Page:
I would like to share with the readers the following statement that I read during the Joint Congressional Oversight Committee (JCOC) hearing held at the Senate session hall on May 14, 2015:
Mr. Chairman, considering that there is now at least one other systems solution that is available to the COMELEC, we believe it is necessary for the COMELEC to explain to the public—certainly to the Joint Congressional Oversight Committee—how it will choose the automated solution for 2016. Before the new Chairman was appointed, the Commission apparently arrived at the conclusion that what was used in the last two elections should also be the same solution to be used for the 2016 elections.
In a past JCOC hearing, I requested for a copy of the working papers used by COMELEC in arriving at its choice of the automated solution in 2010 and 2013. We have yet to receive those documents. Usually, a matrix is employed showing all the alternatives that are worth considering, and then grading each against a list of criteria, for example, accuracy, transparency, cost, speed, etc. It’s the usual cost/benefit study that any organization uses to analyze the alternatives in a project.
In fact, we did just that before our group recommended TCrES, our automated solution. We would be happy to furnish the JCOC with that analysis.
Our request for a copy of COMELEC’s working papers is a most reasonable one. First: elections are such an important activity in a democratic system and it is of utmost importance that the methodology used in choosing the electionsystem pass through the most rigid scrutiny.
Second: the automation of elections is also very expensive – costing the country billions of pesos – and so the more reason for the selection process to be transparent.
And third: COMELEC has had a very poor track record in the decision-making process in the past few years.
Please consider the following: Ignoring the required source code review by political parties and groups; instructing the BEI to reply in the negative when digital signatures are asked for; almost lawyering for Smartmatic in the Smartmatic-Dominion legal case, instead of castigating and penalizing them for lying to COMELEC and the Filipino people about the real owner of the software; purchasing the PCOS machines despite being warned that if we did that, we would be shouldering the warehousing and maintenance of the machines; allowing Smartmatic to proceed despite failures to meet the required accuracy level in all mock elections; and let’s not forget that much earlier, deciding on buying ballot secrecy folders for more than P700 million pesos, which fortunately, a whistle-blower exposed; and many more.
The most recent was almost a disastrous occurrence. COMELEC’s former Chairman announced to the media, that they needed to have the 80,000 PCOS machines that they bought from Smartmatic, diagnosed for defects, and then repaired and refurbished. He also announced that such services would cost P1.2 billion . . . and that it might even reach P2 billion if enhancements were to be incorporated.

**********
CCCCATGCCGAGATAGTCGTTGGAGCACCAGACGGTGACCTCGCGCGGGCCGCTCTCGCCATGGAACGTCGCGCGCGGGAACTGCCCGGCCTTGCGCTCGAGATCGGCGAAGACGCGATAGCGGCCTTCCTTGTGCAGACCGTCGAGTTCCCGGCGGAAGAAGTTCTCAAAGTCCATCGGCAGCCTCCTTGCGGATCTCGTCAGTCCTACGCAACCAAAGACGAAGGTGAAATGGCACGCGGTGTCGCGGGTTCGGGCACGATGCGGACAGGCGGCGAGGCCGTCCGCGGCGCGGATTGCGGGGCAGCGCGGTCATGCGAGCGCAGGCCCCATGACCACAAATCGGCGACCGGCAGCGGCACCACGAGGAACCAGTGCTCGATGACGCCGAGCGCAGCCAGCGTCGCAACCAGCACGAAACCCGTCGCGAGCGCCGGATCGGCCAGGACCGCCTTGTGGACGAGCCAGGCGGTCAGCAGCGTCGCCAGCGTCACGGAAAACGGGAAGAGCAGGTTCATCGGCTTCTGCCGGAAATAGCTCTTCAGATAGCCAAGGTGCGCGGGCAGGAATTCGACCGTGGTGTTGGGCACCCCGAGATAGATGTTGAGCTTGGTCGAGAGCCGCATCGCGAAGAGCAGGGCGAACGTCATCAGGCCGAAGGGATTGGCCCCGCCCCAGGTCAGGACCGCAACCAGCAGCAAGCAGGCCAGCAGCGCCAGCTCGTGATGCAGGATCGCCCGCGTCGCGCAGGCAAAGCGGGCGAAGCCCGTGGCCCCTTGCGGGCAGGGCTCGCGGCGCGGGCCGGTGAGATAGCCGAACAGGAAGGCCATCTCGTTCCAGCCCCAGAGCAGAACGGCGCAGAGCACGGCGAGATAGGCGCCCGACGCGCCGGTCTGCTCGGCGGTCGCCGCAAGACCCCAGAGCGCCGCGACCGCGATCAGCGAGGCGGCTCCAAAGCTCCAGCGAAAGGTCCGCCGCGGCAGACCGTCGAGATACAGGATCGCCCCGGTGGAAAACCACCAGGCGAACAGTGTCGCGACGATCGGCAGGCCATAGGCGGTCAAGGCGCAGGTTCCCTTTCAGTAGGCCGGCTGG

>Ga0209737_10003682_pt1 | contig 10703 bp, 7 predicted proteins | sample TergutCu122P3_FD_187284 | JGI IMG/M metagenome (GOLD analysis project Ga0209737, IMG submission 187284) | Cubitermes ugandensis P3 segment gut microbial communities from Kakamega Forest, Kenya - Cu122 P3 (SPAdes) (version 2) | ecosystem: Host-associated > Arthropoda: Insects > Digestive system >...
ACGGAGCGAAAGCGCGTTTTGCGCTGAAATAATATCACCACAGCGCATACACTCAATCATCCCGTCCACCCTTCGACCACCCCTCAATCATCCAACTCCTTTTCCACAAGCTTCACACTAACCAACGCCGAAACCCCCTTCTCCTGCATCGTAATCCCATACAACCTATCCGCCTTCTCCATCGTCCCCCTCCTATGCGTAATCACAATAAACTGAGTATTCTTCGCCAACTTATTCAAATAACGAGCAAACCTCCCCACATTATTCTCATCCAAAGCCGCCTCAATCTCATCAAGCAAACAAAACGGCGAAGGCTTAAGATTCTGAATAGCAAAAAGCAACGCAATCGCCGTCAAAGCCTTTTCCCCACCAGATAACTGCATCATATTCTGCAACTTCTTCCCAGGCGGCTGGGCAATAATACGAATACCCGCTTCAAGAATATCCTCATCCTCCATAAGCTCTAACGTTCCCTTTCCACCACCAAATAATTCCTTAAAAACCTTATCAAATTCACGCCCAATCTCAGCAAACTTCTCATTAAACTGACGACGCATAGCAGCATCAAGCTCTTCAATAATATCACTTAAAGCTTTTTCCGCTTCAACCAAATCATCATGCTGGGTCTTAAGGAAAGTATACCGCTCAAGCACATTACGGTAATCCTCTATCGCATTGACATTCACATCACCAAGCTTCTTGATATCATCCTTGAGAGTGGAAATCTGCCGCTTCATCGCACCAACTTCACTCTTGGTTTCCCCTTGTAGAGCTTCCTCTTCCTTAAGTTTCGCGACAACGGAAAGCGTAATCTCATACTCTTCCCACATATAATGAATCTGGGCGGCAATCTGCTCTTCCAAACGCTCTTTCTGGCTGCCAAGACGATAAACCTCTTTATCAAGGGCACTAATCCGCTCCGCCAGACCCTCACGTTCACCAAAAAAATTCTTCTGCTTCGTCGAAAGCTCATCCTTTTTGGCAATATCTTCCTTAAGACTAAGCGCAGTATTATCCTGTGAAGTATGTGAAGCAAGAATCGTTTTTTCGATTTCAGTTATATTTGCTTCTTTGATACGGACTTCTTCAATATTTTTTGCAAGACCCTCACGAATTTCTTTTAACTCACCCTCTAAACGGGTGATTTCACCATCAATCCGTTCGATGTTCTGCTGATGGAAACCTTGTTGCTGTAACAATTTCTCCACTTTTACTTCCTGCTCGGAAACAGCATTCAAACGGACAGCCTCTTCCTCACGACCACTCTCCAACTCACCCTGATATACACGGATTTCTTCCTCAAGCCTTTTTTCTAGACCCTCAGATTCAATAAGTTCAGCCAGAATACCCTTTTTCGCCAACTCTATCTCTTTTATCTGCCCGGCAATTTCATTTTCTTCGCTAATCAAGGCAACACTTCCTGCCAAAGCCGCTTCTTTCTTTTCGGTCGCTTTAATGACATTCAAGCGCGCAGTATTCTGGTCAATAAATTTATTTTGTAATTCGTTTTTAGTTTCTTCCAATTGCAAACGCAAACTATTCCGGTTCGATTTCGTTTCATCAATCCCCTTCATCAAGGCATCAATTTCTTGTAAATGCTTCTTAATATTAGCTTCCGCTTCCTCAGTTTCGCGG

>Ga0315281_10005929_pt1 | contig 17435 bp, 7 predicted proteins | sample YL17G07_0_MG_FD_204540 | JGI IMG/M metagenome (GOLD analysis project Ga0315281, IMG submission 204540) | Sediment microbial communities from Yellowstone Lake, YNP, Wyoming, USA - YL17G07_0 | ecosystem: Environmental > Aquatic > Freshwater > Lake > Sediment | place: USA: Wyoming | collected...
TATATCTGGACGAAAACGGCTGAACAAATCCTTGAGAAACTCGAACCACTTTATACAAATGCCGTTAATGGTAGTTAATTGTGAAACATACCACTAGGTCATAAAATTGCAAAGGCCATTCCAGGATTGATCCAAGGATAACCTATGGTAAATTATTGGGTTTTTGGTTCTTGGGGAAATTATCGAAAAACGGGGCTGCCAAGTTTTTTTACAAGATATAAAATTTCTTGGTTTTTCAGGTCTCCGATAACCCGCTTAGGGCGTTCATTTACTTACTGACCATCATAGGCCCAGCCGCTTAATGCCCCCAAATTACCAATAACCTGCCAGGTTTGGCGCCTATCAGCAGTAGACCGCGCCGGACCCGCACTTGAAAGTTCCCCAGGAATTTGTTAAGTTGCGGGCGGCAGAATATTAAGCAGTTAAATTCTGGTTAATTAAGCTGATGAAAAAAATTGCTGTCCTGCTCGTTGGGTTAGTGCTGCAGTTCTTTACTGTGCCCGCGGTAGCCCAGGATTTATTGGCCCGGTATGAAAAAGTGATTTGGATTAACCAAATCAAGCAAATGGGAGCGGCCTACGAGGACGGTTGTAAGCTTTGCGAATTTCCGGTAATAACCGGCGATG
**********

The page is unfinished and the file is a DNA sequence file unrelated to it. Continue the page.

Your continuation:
Some of us in the IT community and in AES Watch, raised very strong objections against this plan, before the media. As a result of the objections, COMELEC made a subsequent announcement – that they would break up the project into two: diagnostics, and then repair and refurbishing. The diagnostics, according to them, would only cost P300 million and they would bid that out ahead; the repair and refurbishing, P900 million. We continued expressing our objection to this pending decision.
And then the Chairman announced before this body that the COMELEC was able to negotiate with Smartmatic the lower price of P268 million for both diagnostics and repair and refurbishing. In fact, the Chairman – just three days before he was to retire – signed the contract with Smartmatic.And the Chairman, a practicing lawyer of many years, who time and again, would remind us that we are not lawyers and should not discuss legal issues, signed it without going through a bidding process, as required by law. As we all know, the Supreme Court nullified the contract, thus upholding the position that we, non-lawyers, took.
Imagine how much the country would have lost and how foolish we would have looked had we not raised our voices against it and simply accepted the COMELEC-announced price of P1.2 billion? And what was Smartmatic thinking, quoting us P1.2 billion when, just a few weeks later, P268 million would be acceptable to them? They must take us for fools, Mr. Chairman. Oh, they must be laughing at us for being so naive and gullible. As a Filipino, I truly felt insulted and wondered why COMELEC and other government officials did not feel the same way. Surely, it’s more than enough reason to blacklist them forever!
Given what we know, which unfortunately, the public doesn’t, and some politicians choose to ignore, we, IT practitioners, who follow set standards of professionalism, cannot just sit back and accept everything that the COMELEC says without questioning its methodologies. We therefore reiterate and make official our request to be furnished a copy of its working papers showing how it decided in favor of Smartmatic’s PCOS in the past two elections. More important, we would like COMELEC to also explain to the public the methodology it will use in deciding what technology it will employ for the 2016 elections.
Just telling us what that decision is will not suffice. Thank you.